Real Estate Investing Basics

Pros & Cons of Entrepreneurship: Is It Right for You?

Expertise: Personal Development, Real Estate Wholesaling, Real Estate Investing Basics
90 Articles Written
business people walking, talking and smiling in office hallway

I can assume since you’re reading this post that you’re interested in being an entrepreneur. But is it right for you?

Want more articles like this?

Create an account today to get BiggerPocket's best blog articles delivered to your inbox

Sign up for free

Entrepreneurship is one of the sexiest words being thrown around in many circles today. Everyone thinks they have the next product or service that will revolutionize how we do things.

There are tons of posts on social media in this vein. People are doing big things, they’re grinding—or so they think. For some, this is true; for others, they are simply in love with the idea of being a self-sufficient entrepreneur.

I want to explore some of the pros and cons of entrepreneurship to dispel some of the fallacies.

What Exactly Is an Entrepreneur?

Webster’s dictionary defines entrepreneur as “one who organizes, manages, and assumes the risks of a business or enterprise.”

At its essence, it’s a person who starts a business. It’s someone who is willing to risk loss in order to make money. This individual should also be a leader, who is innovative, tenacious, and possesses farsightedness.

The process of becoming an entrepreneur begins with taking on risk. You have to be willing to embrace this and move beyond what everyone is telling you—and beyond everything you might be telling yourself!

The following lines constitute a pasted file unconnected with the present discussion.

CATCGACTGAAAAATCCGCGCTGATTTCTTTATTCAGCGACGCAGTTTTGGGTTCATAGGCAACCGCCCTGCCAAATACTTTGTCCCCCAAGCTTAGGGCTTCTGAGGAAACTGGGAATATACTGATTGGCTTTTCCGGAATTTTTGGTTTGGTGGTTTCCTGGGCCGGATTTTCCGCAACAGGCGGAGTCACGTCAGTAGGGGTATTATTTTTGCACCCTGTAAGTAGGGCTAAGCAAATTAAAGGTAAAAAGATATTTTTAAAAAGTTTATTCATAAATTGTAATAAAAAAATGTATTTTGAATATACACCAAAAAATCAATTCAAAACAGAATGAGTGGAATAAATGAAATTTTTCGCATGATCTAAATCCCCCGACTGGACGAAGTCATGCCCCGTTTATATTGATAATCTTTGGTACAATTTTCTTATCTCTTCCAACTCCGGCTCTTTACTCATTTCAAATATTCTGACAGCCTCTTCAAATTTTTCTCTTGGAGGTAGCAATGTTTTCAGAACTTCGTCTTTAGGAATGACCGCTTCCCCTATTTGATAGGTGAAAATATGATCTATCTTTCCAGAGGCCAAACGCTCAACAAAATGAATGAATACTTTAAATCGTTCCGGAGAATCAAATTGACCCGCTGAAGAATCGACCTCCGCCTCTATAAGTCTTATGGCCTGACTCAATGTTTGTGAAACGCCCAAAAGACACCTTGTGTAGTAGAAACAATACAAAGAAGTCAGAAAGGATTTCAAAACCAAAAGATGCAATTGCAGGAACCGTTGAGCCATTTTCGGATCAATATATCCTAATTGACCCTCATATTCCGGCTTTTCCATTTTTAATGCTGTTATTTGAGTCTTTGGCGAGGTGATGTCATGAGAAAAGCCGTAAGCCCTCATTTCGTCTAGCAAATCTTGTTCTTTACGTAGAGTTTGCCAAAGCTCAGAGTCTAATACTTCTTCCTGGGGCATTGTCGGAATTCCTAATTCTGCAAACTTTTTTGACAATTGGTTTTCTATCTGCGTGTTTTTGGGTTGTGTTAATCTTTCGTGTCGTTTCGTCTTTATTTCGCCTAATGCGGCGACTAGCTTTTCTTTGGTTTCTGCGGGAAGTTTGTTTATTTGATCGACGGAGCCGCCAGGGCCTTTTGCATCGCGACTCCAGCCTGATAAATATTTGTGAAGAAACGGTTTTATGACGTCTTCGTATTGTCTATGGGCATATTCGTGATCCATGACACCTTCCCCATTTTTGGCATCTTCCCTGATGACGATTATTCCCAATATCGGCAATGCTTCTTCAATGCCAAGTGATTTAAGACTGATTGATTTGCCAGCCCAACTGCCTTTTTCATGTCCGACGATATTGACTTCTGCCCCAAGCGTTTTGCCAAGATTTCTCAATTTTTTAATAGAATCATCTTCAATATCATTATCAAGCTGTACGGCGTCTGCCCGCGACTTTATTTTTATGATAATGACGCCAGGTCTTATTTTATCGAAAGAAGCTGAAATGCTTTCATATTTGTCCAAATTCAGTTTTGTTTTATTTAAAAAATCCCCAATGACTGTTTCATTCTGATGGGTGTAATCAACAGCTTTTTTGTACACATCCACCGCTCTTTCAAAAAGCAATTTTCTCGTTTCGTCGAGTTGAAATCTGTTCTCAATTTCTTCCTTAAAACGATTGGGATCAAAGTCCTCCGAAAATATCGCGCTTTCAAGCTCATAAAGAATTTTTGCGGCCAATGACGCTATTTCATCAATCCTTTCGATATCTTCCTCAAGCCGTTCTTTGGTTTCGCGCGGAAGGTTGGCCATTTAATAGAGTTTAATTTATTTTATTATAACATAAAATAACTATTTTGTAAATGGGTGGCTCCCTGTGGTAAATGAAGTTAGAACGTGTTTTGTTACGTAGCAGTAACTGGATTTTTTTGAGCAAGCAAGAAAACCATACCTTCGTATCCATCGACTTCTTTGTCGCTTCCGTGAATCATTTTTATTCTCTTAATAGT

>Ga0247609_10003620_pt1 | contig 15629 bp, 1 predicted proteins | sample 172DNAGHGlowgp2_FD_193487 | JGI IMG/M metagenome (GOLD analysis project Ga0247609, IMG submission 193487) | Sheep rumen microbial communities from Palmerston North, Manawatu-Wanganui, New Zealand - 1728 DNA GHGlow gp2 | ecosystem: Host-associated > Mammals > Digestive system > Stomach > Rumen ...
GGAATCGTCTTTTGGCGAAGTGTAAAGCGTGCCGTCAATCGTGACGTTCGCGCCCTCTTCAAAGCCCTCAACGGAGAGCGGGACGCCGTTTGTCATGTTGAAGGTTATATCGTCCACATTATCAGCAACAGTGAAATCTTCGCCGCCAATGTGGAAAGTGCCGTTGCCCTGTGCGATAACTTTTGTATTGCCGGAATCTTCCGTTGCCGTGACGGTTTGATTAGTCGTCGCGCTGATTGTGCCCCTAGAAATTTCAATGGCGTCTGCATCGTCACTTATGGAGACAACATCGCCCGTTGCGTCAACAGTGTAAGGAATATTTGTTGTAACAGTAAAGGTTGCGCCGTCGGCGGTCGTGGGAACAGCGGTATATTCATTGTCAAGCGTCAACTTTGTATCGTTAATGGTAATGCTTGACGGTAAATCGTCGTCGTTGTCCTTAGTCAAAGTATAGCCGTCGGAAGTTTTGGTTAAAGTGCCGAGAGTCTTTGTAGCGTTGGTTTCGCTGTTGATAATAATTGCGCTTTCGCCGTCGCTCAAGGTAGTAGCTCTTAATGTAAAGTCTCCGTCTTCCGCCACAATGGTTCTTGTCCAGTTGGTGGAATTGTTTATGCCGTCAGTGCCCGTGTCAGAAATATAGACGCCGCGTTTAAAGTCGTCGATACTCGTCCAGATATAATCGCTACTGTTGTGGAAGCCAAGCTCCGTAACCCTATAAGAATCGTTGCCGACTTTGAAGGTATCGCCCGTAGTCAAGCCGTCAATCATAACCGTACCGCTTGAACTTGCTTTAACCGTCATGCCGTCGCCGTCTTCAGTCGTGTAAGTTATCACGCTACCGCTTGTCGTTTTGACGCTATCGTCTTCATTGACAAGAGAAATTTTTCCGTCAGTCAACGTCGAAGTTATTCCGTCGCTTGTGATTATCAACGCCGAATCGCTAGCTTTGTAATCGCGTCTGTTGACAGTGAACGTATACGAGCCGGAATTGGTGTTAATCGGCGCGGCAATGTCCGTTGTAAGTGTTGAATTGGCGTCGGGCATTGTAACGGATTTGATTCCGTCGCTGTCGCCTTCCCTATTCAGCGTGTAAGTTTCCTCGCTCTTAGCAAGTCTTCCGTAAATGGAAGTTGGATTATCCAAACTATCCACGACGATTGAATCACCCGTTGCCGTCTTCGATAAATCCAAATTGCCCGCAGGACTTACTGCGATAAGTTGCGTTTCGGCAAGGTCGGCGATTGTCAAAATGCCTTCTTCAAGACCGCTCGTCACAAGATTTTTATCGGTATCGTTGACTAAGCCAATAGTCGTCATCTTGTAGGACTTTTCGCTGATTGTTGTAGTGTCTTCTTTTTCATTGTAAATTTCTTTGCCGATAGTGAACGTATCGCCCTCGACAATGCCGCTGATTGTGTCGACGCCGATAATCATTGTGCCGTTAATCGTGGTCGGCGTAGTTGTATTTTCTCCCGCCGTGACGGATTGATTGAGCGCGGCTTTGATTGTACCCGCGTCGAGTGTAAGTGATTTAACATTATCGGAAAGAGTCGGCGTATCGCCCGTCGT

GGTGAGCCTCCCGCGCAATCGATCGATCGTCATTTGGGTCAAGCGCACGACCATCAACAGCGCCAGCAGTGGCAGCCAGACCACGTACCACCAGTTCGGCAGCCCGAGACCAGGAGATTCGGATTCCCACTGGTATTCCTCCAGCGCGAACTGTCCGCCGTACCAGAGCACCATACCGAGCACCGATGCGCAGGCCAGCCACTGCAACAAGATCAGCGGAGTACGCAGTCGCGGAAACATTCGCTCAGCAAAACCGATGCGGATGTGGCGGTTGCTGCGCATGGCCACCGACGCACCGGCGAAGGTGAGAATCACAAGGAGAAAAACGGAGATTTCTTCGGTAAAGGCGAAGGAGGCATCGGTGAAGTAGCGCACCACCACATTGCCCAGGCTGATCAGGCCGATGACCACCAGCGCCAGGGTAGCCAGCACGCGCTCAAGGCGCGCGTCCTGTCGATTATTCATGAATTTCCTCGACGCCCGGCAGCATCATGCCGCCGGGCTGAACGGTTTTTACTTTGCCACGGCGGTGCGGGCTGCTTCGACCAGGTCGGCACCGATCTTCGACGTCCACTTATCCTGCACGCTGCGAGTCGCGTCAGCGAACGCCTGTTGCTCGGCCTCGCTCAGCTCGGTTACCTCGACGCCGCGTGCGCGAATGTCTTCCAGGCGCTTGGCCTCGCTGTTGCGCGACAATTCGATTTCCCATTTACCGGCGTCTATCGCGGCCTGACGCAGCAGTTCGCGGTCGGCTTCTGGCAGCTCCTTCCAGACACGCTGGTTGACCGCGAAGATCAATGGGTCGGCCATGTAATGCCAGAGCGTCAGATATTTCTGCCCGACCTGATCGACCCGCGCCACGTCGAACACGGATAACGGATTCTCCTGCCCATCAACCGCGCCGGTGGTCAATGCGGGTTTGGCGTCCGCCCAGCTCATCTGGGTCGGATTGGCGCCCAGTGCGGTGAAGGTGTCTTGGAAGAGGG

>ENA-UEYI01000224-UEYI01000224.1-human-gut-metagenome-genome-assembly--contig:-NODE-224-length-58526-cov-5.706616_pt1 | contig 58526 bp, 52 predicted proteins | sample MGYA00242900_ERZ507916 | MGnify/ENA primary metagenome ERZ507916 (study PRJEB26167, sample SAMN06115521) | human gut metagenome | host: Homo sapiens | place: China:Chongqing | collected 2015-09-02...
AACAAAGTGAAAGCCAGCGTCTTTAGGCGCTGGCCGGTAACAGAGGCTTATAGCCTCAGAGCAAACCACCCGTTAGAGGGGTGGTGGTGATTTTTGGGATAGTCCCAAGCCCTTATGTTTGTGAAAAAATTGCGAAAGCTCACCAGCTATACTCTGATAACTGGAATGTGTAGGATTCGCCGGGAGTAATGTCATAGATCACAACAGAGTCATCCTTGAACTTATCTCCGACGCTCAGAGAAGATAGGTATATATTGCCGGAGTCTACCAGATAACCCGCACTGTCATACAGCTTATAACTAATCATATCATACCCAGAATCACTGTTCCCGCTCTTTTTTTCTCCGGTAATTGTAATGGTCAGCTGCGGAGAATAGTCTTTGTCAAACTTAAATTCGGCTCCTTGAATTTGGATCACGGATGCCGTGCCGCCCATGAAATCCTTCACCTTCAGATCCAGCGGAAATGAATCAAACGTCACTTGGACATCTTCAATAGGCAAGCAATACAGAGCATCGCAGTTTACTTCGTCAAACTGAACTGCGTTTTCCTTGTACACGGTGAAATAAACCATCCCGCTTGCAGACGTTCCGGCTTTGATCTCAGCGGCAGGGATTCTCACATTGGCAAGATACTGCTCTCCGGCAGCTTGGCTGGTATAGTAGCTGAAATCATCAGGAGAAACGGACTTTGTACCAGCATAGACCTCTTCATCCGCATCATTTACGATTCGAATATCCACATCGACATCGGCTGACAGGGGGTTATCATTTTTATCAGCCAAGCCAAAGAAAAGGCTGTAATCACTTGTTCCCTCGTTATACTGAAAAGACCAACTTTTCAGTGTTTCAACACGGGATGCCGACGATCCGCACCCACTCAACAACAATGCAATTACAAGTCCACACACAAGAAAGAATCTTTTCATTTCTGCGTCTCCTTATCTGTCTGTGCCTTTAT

Being an entrepreneur has its perks, to be sure, but there are many downfalls, as well. So, let’s take a closer look at some of the pros and cons.

(I must disclose that I am slightly biased because I have always worked for myself or my family in some capacity—aside from menial jobs I had during my teen years.)

Related: 5 Transformative Productivity Books Every Entrepreneur Should Read [Video]


Why is Entrepreneurship so Enticing?

I believe it’s the glitz and glamour of working on your own terms that’s super enticing. It’s also the allure of being able to work when you want.

It’s being able to choose what you prioritize and focus on based on what you believe is important. And let’s be honest, it’s being your own boss.

A Realistic View of Entrepreneurship

At an early age, I witnessed the sacrifices that come with being an entrepreneur. Before I could even spell the “e” word, I watched my mom sacrifice.

She left a well-paying career as a nurse supervisor to pursue her dream. This change was mind-boggling to so many people.

As an adult, I asked what made her take the risk. She told me it was more risky to continue working without being in control of her destiny than it was to leave.

But was that transition easy? Absolutely not. It was a burden we all had to bear, and it was a lifestyle change.

The sacrifice was real, and my dad, brother, and I did not adjust very well.

Things changed. For example, we went from getting groceries at Jewel and Dominick’s to Aldi and food pantries. We got old bread from the bakery at grocery stores.

I tell this story because this was reality—even though things did eventually work out for us.

Related: 4 Critical Life Lessons from a Serial Real Estate Entrepreneur